I've not really posted too much here about the progress of marathon training so it may come as a bit of a surprise to find that I'm running in the London marathon on Sunday (I know I'm surprised at how soon it is every time I look here).
I've thought out plenty of posts about running (e.g. about the similarities I find between running and knitting) during training--there's not much else to do on those long training runs apart from planning my future yarn shop in my head (I can spend half a mile figuring out how to arrange the sock yarn)--but I generally find that when I get back from my run I'm more concerned with issues like baths (hot or cold) and a cup of tea and a biscuit than sitting down at the pc and typing out my beautifully composed post.
However, as race day is nearly upon us, I thought I'd note down a few handy hints for those of you out and about in the capital on what is and is not acceptable to call out to marathon runners.
Things you can say:
"Well done!" This is always a safe bet.
"You're looking really strong!" All runners like to be told this. Even if they're feeling like wet lettuce at the time.
"You're running really well!" Ditto
"You can do it! Remember the training!" This is a helpful thing to shout to your runner - it reminds them that they have run the miles in training to enable them to complete the course (unless of course they didn't do the training, which is really their problem rather than yours).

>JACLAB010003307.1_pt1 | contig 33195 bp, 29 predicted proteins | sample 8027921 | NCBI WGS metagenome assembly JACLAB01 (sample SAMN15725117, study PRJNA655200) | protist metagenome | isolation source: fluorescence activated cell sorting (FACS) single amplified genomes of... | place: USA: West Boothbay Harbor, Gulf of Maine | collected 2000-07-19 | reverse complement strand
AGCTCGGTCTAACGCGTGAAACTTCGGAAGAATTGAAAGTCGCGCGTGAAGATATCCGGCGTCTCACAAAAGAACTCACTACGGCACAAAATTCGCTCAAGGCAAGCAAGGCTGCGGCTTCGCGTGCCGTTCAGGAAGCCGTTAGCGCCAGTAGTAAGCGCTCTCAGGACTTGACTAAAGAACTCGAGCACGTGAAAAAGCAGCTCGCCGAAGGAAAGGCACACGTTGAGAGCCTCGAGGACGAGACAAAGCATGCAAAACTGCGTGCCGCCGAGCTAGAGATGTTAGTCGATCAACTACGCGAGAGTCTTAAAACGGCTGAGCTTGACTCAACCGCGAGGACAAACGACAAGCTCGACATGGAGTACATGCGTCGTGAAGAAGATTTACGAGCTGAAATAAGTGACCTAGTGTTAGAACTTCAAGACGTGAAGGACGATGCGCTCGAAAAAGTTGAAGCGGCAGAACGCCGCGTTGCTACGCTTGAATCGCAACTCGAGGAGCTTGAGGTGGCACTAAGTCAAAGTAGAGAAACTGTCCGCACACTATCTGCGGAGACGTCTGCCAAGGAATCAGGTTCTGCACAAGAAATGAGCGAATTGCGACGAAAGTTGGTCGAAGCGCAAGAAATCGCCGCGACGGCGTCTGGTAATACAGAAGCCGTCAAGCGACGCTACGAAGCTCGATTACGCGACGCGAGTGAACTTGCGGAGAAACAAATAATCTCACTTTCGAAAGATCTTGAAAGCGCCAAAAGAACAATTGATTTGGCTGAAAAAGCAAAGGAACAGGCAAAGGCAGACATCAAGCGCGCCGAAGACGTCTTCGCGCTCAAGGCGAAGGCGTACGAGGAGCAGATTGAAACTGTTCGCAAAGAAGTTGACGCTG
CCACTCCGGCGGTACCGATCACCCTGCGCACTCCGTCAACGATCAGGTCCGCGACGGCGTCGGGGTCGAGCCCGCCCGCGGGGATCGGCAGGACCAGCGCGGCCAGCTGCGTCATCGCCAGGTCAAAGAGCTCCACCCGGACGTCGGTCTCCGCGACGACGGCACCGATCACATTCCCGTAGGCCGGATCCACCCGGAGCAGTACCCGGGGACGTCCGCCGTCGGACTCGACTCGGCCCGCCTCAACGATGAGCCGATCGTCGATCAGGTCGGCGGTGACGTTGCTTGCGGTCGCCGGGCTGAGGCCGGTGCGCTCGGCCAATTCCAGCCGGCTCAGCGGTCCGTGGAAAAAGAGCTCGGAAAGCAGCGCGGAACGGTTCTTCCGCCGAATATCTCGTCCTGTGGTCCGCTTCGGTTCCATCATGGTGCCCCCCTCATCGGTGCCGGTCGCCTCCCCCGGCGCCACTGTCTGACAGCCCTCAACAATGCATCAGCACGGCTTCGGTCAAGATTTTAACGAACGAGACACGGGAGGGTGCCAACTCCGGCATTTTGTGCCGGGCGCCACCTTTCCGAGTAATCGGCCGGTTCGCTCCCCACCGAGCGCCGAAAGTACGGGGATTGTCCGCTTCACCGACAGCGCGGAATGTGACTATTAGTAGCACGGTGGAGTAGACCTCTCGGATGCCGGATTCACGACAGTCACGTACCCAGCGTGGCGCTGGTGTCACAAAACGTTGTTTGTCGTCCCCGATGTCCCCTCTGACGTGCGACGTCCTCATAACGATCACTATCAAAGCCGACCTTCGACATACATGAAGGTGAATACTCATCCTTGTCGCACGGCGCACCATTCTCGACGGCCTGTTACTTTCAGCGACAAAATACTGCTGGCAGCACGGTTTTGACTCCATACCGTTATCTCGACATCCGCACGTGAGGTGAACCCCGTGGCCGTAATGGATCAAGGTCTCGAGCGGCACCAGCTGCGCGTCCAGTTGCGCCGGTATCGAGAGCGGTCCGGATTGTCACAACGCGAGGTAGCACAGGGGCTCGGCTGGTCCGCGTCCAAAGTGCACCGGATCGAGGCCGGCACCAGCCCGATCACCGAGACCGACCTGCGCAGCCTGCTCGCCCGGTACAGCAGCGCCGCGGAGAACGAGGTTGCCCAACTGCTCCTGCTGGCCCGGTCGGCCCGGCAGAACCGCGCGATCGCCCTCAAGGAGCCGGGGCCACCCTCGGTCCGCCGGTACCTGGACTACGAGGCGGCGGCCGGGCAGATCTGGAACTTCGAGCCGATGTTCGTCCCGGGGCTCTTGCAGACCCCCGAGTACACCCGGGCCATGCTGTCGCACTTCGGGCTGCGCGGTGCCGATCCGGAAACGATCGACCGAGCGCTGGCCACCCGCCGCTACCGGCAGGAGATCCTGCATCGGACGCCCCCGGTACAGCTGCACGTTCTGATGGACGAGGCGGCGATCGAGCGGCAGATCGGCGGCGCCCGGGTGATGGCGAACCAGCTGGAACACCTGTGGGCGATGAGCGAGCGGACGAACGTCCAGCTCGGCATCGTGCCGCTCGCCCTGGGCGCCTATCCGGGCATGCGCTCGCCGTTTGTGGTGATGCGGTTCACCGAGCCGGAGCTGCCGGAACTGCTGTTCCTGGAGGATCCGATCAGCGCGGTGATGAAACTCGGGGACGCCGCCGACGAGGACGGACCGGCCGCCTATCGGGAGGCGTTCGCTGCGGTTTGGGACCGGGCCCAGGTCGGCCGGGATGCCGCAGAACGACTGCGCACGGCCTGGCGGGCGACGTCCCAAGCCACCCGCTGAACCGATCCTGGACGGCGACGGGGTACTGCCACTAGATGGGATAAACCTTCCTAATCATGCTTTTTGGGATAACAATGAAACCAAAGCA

Things we'd really rather you didn't:
"Run Forrest!" Nothing really ojectionable about this, at least not the first 10 times you hear it.
"Come on 118!" Ditto
"Not much further!" We've seen the course map, we know that this is a black lie.
"Just one more hill!" Ditto. In addition, what may not look like a hill to the naked eye, definitely feels like one with 17 miles in your legs.
"You're nearly there!" Again, don't shout this unless the runner is nearly there, i.e. less than a mile to go.
And the killer:
"Keep running!" Possibly the least helpful thing you can shout out to a runner. We entered the race, we did the training, we get the idea, really.
I'm really looking forward to the race. Whilst during training I try to let my mind wander as much as possible (with the occasional result that I end up running along the canal with no memory of getting there) in races I like to concentrate on the course and on running and of course London is extra special in that sense. There'll be no second chance to take it all in whilst running over Tower Bridge (not without a detour and serious detriment to my race time). However, if it gets really tough, I'll have a secret weapon. Tomorrow I'm heading to Stash to pick up sock yarn (very possibly Trekking XXL but we'll see). The plan is to save it until Monday and then spend my race recuperation day on the sofa (or balcony if fine) knitting socks and generally putting my feet up. So during the race, if it all gets too much, I can spend at least 6 miles debating lace versus textured knitting, toe-up against top-down, heel-flap against short-row.